The Belgian Whitbread 60 yess, skippered by Piet Smet, was due to start her attempt on the Round Britain and Ireland record between 1200 and 1400 hours today, 22 March. On board the former Merit Cup (the boat Dalton did not take in the last Whitbread) will be 14 crew. The anti-clockwise trip around all the British Isles including St Kilda, Sula Sgeir and North Rona, but not the Channel Islands and Rockall is 1,787 miles long.
The record is currently held by Steve Fossett at 5d 21h 5m. This was set on his 60ft trimaran Lakota and so will be very tough to better. There is no official monohull record for this course says the World Speed Sailing Record Council’s Sir Peter Johnson, the official timer for the attempt.
The yess campaign
After a complete refit of the former Merit Cup 1, recently renamed yess, an intensive training schedule and selection of the crew, Jan van Lierde, Manager of sponsoring firms Kreon and Vektron decided that now is the time to show the potential of the yess concept.
The speed record around Britain and Ireland is controlled by the World Sailing Speed Record Council. The start will be near Ramsgate, where yess has been berthed for over a week now. Navigator meteorologist Peter Tans says that the evolution of the weatherwill make it possible to chose a counter clockwise route. It will be upwind until they reach the Shetland isles, which they will leave to port. “From there on there will be northerly wind, ideal code zero weather” says Smet.
For the moment the record is about eight days but Smet thinks he will make it in six and a half. Tans, looking back at his experiences with Brunel Sunergy in the last Whitbread, talks about five and a half days.
yess is in better shape than ever before. This Bruce Farr design was Grant Dalton’s tune-up Merit Cup for the last Whitbread. Dalton always said he regretted leaving this boat behind as she would have been more suited to the weather conditions experienced out on the race track. Since the technical rules for the next Volvo Ocean Race have not changed dramatically from the last Whitbread, yess must be the best performing VOR 60′ in the water, says Jan van Lierde.
At the time the Volvo Ocean Race programme was announced in London, the yess crew were working hard to refit the boat and overhaul the gear, the two containers full of parts and the 45 sails. The mast foot has been reinforced and the hull and deck were completely stripped. Awlgrip experimented with a new type of anti-slip paint for the deck, because the original paint created an ice skating surface with the smallest drop of water on it.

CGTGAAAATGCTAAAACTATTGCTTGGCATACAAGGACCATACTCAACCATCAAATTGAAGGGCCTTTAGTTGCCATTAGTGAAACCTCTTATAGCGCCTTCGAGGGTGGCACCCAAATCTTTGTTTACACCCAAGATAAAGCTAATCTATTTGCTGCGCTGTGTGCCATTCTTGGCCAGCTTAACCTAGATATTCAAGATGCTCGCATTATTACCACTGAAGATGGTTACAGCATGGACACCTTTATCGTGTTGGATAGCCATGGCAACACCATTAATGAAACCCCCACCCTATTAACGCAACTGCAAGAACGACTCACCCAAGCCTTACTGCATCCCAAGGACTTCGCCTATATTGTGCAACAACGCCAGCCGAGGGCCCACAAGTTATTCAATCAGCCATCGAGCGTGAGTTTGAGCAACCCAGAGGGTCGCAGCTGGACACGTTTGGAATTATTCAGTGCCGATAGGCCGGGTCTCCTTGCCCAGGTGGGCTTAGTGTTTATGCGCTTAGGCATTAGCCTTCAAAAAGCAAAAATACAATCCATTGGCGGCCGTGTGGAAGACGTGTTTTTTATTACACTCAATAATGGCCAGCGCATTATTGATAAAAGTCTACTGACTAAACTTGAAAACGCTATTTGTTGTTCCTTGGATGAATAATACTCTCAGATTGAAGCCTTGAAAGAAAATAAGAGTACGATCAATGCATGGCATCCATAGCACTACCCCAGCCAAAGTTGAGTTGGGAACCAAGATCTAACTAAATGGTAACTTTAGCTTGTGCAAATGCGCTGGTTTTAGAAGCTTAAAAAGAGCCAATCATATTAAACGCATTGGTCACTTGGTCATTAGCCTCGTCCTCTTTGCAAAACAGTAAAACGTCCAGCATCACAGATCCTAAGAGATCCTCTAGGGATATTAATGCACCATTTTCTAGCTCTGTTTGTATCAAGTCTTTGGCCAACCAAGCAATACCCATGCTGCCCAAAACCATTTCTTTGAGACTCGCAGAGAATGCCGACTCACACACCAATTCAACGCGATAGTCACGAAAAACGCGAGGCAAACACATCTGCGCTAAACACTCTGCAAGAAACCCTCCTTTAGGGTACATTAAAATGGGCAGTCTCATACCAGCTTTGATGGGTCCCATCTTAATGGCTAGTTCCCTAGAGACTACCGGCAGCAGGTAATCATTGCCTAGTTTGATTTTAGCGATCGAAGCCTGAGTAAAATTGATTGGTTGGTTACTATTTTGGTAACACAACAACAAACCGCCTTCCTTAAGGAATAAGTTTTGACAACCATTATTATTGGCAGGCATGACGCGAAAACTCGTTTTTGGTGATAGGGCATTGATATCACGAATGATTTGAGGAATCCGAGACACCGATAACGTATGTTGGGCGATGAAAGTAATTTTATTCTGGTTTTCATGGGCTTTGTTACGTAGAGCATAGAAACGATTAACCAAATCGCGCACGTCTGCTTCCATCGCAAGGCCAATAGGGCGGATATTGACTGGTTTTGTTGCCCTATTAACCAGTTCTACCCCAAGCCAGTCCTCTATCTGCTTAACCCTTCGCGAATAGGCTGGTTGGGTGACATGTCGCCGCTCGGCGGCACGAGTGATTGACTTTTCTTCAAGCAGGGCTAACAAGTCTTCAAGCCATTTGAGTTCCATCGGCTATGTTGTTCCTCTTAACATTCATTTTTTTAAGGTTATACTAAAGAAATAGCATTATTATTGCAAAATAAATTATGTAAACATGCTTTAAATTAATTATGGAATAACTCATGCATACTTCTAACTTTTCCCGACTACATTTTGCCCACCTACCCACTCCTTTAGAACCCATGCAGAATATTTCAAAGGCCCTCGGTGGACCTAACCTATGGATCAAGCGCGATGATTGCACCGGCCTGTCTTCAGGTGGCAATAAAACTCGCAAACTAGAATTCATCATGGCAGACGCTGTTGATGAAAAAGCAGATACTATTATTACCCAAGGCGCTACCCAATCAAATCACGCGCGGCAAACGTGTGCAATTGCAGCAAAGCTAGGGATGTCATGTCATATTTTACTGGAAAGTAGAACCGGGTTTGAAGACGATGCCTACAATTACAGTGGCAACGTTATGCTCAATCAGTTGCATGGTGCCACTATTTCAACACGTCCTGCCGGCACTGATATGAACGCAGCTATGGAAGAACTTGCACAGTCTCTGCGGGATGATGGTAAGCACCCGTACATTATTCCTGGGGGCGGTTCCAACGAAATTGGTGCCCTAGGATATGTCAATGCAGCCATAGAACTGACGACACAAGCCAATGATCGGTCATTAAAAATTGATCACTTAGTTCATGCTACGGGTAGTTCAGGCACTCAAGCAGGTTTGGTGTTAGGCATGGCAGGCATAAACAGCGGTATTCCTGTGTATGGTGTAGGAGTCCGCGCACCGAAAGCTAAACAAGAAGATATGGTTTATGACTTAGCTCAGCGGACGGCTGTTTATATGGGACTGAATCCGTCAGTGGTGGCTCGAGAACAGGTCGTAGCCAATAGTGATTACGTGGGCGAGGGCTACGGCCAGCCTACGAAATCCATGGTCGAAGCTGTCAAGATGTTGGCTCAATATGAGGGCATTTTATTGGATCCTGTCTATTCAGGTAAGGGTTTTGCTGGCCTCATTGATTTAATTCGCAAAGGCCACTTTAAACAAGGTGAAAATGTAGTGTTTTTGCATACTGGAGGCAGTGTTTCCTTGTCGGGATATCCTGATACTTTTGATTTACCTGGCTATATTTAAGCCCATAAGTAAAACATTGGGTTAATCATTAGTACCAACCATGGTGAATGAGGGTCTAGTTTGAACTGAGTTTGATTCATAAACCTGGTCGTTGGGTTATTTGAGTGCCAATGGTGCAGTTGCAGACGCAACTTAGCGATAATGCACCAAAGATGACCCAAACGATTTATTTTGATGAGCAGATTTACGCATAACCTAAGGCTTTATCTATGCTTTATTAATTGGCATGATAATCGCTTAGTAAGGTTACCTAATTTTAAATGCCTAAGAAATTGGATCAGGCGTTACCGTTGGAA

On board everything is now in Ocean Race shape. Crew clothing has been reduced to the strict minimum, although they have now a built in hi-fi station. “The music pumps up the morale,’ smiles Smet. The complete food reserve is stored in a not even big clothing bag in order to put it easily in the right place. Peter Tans works with people from the KNMI: “It’s a matter of reaching the ideal weather conditions just in time,” says Tans who worked already with the Dutch National Meteorological station during The Whitbread.
Business management will lead to the first ISO 9001 norm in sailing history. Manager and architect, Jan van Lierde, leads two companies, Kreon and Vektron. Kreon designs and builds high quality lighting equipment in a minimal art style. Vektron manufactures combination ceilings and walls, not only to fit the lighting sets, but also for different kinds of applications.
Van Lierde created an independent firm from where all activities of the yess project are controlled. The reason for calling this firm Code is evident: “The most successful part of the former Whitbread was the Code Zero, we hope Code will function at least as efficiently. Van Lierde applies his business management to the complete project. Starting with the selection of the crew: “We looked first of all at their personal engagement. If someone is really goo